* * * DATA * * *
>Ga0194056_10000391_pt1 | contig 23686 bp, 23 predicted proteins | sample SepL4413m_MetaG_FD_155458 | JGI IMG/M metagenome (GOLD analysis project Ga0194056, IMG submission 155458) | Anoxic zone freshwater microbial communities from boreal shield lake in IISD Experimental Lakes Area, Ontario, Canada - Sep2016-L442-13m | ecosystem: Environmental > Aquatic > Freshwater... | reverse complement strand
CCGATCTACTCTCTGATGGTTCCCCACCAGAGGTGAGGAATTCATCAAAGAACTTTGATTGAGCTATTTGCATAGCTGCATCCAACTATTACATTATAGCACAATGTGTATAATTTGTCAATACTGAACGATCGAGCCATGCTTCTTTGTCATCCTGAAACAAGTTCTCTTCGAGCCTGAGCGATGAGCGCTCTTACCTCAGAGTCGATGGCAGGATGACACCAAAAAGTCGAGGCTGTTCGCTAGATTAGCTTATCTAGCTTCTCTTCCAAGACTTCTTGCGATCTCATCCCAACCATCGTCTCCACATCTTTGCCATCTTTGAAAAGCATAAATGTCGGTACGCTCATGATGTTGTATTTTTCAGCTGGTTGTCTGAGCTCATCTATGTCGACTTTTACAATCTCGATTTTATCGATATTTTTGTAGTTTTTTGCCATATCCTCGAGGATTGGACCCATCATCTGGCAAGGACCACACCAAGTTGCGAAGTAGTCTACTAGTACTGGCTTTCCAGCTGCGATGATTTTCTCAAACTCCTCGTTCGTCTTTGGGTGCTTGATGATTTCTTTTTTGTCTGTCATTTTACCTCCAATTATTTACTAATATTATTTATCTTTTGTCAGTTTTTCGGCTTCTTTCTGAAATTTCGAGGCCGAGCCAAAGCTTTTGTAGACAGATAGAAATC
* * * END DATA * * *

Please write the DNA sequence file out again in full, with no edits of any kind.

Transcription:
>Ga0194056_10000391_pt1 | contig 23686 bp, 23 predicted proteins | sample SepL4413m_MetaG_FD_155458 | JGI IMG/M metagenome (GOLD analysis project Ga0194056, IMG submission 155458) | Anoxic zone freshwater microbial communities from boreal shield lake in IISD Experimental Lakes Area, Ontario, Canada - Sep2016-L442-13m | ecosystem: Environmental > Aquatic > Freshwater... | reverse complement strand
CCGATCTACTCTCTGATGGTTCCCCACCAGAGGTGAGGAATTCATCAAAGAACTTTGATTGAGCTATTTGCATAGCTGCATCCAACTATTACATTATAGCACAATGTGTATAATTTGTCAATACTGAACGATCGAGCCATGCTTCTTTGTCATCCTGAAACAAGTTCTCTTCGAGCCTGAGCGATGAGCGCTCTTACCTCAGAGTCGATGGCAGGATGACACCAAAAAGTCGAGGCTGTTCGCTAGATTAGCTTATCTAGCTTCTCTTCCAAGACTTCTTGCGATCTCATCCCAACCATCGTCTCCACATCTTTGCCATCTTTGAAAAGCATAAATGTCGGTACGCTCATGATGTTGTATTTTTCAGCTGGTTGTCTGAGCTCATCTATGTCGACTTTTACAATCTCGATTTTATCGATATTTTTGTAGTTTTTTGCCATATCCTCGAGGATTGGACCCATCATCTGGCAAGGACCACACCAAGTTGCGAAGTAGTCTACTAGTACTGGCTTTCCAGCTGCGATGATTTTCTCAAACTCCTCGTTCGTCTTTGGGTGCTTGATGATTTCTTTTTTGTCTGTCATTTTACCTCCAATTATTTACTAATATTATTTATCTTTTGTCAGTTTTTCGGCTTCTTTCTGAAATTTCGAGGCCGAGCCAAAGCTTTTGTAGACAGATAGAAATC